Image Classification. Image from Apple, Inc.

Over the short Christmas-New Year vacation, I've dived into learning Swift, the language used in building iOS/WatchOS/MacOS apps. Coding in Swift is really fun. Apple has provided a lot of frameworks we can use for a lot of things. CreateML is one of them. In this blog post, we're going to try to train an image classification model.

What is CreateML?

Image from Apple, Inc.

CreateML is a machine learning framework built by Apple to let us use Swift in creating and training machine learning models. CreateML currently accepts images, text and tabular data as inputs.

Read more on Apple's documentation about CreateML here.

Preparing our dataset

For this mini-tutorial, we're going to build an image classifier that can differentiate a cat from a dog. Typical examples...

First we need to create two folders named Training Data and Testing Data.
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In Training Data folder, create different folders fo all your labels (e.g. Dog, Cat, etc.). For this mini-tutorial, we're only going to train the model to classify images as a dog or cat.

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Do the same with the Testing Data folder.

Now, add images to respective folders. The more images you put in the Training Data folder, the more knowledgable your model will be. Also, remember the 80:20 rule. For example, if you have a total of 100 images, 80 of them should be training data and the remaining 20 are for testing. Don't worry about the filenames of the images.

By the end of this part, you should have something like this:
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Building the Image Classification Model

Open up Xcode.
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Create a new Playground by clicking on "Get started with a playground".

Switch to the MacOS tab and select a Blank template. Name it anything you like.

Apple is really generous to provide us with graphical drag-and-drop interface to train our model. To open this, we just need to run some codes.

import CreateMLUI

let classifierBuilder = MLImageClassifierBuilder()

classifierBuilder.showInLiveView()

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After running the code, you might notice that the graphical interface is still not visible. This is because we also need to open the assistant editor. To do this, hit option + command + return. Or we could also just click the overlapping circles (like a Venn diagram) located at the top right of the window.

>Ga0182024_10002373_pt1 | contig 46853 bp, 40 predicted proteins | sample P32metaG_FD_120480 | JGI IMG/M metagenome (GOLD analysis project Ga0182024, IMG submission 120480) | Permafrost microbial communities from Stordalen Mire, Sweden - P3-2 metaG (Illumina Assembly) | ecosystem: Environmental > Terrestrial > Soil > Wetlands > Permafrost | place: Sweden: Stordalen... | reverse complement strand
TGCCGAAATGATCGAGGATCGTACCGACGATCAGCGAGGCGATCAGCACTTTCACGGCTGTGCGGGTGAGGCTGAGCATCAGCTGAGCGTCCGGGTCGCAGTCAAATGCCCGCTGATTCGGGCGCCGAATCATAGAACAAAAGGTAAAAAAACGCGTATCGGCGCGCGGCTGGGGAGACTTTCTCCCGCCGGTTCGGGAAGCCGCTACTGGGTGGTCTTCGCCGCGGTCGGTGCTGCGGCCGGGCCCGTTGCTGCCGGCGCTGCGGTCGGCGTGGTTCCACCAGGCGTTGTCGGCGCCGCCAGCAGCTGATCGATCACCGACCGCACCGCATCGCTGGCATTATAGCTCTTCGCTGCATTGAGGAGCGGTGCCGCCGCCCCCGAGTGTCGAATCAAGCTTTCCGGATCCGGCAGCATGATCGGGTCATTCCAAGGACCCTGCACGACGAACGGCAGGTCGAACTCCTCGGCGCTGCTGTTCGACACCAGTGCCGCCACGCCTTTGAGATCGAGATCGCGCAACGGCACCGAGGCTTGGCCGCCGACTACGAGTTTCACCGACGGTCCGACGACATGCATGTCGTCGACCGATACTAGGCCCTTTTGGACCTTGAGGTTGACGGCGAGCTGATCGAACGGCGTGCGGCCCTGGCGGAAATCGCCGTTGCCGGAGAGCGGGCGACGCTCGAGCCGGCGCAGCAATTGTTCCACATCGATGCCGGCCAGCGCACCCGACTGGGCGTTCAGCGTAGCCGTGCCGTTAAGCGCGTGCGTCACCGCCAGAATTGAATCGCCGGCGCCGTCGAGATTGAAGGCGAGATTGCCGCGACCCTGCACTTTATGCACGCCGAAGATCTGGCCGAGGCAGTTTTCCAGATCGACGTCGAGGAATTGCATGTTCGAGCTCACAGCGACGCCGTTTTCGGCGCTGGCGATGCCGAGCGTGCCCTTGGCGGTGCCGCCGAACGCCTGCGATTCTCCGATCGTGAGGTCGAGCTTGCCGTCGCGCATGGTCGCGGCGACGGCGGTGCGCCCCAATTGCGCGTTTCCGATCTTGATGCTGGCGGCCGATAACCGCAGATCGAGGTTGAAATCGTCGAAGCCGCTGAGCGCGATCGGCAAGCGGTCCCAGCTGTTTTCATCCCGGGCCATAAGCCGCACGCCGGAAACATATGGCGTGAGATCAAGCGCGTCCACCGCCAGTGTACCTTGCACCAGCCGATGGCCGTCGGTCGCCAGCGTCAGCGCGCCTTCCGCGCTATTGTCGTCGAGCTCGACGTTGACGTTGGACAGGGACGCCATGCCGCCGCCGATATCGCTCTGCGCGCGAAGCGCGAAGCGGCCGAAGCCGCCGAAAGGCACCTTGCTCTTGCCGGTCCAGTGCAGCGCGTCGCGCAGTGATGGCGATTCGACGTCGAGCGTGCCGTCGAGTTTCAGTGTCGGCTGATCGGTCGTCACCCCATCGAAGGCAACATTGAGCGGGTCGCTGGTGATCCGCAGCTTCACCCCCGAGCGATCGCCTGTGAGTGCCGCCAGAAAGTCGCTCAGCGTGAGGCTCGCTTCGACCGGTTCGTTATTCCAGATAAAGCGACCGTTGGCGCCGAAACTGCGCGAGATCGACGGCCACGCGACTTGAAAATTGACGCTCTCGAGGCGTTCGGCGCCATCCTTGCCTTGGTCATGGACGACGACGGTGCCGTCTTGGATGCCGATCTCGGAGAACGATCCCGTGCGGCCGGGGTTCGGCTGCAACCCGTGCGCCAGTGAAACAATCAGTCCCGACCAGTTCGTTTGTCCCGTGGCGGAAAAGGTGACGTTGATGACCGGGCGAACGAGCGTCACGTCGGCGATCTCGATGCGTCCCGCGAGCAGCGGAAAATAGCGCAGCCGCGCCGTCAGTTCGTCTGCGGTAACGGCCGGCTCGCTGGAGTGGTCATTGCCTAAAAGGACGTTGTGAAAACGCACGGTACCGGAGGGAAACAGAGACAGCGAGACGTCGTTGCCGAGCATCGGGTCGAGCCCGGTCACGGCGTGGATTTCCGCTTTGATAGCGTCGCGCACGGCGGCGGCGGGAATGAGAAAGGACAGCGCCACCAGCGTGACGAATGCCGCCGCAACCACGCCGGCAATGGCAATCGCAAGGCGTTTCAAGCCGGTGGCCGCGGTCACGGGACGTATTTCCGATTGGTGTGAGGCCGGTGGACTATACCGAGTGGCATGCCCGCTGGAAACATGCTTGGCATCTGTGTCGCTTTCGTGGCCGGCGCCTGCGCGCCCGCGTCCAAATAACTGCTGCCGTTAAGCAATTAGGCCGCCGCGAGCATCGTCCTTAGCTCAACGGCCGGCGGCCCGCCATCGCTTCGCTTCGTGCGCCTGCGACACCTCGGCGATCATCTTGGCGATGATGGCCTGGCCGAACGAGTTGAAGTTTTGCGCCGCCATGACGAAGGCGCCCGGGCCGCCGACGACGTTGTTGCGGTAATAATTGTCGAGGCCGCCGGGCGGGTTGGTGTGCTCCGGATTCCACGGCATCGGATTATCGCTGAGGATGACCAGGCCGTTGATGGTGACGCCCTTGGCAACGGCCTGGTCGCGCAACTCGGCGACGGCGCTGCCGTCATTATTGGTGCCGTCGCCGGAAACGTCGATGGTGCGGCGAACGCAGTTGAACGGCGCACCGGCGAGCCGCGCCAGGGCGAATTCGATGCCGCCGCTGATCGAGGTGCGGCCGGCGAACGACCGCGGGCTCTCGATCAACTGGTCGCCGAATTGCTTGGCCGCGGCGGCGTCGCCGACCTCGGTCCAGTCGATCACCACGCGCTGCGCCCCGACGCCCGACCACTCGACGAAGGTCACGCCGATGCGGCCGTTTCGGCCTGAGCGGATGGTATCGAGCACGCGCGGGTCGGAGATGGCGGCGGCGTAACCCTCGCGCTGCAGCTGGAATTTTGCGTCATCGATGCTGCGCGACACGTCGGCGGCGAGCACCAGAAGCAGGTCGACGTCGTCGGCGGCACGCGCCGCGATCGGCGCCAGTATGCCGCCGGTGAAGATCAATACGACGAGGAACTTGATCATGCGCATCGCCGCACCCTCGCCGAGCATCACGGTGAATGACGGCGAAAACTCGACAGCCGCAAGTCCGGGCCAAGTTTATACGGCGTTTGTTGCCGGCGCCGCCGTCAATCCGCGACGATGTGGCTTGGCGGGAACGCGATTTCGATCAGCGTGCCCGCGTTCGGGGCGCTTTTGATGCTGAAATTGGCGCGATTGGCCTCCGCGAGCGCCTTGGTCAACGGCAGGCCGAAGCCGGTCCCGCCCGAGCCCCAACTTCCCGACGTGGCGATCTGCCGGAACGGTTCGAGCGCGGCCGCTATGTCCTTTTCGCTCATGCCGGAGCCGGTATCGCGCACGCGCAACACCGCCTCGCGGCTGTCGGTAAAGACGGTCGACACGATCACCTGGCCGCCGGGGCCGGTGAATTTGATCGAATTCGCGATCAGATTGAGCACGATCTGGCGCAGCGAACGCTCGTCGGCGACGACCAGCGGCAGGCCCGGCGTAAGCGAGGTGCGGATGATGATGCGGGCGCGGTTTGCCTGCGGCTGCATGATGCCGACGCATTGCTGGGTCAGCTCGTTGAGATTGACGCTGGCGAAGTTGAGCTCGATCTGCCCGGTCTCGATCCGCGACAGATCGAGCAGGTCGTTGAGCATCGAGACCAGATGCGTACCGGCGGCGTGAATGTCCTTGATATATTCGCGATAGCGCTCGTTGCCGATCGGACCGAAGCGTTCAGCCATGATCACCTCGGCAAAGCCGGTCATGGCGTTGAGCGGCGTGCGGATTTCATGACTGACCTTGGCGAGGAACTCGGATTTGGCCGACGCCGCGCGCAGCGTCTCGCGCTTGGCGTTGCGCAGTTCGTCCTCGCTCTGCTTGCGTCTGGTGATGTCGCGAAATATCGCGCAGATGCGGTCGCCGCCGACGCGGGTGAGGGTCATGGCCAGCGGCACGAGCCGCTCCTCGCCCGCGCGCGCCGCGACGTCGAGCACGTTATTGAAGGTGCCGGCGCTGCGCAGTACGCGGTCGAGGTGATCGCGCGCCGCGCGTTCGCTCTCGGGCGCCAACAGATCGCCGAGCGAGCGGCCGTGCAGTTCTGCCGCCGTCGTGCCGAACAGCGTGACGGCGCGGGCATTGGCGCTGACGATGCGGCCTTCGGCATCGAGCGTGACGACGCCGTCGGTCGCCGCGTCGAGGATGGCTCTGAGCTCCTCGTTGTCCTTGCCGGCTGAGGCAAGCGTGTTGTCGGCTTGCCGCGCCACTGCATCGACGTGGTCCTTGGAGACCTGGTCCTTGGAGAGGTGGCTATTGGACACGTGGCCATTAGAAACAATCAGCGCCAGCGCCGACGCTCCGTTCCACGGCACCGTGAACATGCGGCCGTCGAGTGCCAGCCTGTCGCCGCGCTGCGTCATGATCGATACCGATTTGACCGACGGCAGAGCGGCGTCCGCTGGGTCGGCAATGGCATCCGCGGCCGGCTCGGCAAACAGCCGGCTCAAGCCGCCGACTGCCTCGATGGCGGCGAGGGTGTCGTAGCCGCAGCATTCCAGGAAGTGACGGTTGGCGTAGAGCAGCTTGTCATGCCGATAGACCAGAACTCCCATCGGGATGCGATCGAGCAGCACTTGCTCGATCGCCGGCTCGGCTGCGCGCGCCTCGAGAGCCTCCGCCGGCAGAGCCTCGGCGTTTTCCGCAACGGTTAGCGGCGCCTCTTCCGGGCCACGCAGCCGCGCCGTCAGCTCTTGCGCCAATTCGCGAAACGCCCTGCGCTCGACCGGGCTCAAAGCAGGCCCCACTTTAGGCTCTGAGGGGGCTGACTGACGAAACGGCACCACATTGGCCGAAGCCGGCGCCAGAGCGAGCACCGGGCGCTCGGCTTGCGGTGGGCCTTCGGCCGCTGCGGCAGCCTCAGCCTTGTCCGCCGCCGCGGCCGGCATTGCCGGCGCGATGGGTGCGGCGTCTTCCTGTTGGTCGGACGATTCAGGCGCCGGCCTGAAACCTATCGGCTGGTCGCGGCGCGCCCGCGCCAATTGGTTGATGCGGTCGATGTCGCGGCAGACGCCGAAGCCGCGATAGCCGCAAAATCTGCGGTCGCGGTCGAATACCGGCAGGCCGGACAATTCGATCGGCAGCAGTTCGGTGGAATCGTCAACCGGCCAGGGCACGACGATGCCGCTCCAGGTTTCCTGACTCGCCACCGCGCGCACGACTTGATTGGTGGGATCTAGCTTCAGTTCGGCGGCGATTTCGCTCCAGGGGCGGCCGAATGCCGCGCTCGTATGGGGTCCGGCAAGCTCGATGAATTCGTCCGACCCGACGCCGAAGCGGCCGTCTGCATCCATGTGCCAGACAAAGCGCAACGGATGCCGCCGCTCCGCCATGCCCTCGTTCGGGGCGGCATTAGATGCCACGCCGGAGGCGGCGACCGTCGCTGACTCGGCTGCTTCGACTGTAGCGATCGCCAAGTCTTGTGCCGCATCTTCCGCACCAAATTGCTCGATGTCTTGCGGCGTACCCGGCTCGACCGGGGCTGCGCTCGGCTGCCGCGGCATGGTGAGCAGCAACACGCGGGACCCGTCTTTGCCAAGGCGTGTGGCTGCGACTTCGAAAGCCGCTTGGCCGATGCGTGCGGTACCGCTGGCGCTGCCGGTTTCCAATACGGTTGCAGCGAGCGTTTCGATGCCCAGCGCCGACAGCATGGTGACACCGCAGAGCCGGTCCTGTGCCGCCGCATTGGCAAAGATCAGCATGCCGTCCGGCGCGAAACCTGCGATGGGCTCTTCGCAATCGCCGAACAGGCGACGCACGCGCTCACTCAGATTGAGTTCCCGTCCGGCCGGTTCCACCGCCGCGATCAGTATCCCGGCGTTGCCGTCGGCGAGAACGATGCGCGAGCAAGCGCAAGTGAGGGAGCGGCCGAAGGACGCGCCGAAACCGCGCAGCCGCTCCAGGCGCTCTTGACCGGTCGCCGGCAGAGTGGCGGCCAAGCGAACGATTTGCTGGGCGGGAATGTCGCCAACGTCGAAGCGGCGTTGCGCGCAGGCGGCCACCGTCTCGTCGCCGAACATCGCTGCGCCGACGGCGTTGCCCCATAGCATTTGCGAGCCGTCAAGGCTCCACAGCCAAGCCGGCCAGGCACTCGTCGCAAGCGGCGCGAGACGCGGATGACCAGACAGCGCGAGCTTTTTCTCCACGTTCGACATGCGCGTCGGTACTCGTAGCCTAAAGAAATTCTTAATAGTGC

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We can now start training our model!

Drag and drop the whole Training Data folder to the graphical interface, inside the "Drop images to begin training" placeholder.

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It's done when you see this in the console:

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Our model now knows how to classify dogs and cats, hopefully...

To verify this, let us test its intelligence by feeding it our Testing Data. Drag and drop our Testing Data folder to the graphical interface, inside the "Drop images to begin testing" placeholder.

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Looks like our model is quite knowledgable!

Now, let us save our model in .mlmodel format so we can use it in our app via Apple's CoreML (probably discussed in the next blog post).

To do this, click on the dropdown icon just above the Model Accuracy section. Fill out the fields then click on save.

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We're done! We now have our model that is ready to be consumed by Apple's CoreML.

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Here's an example of a .mlmodel consumed by CoreML in action. This example is inspired by Jian-yang's Hotdog or Not Hotdog app shown in the section above.

Hope you enjoy this mini-tutorial.

Thank you for reading! If you have any questions, you can reach out to me on Twitter anytime.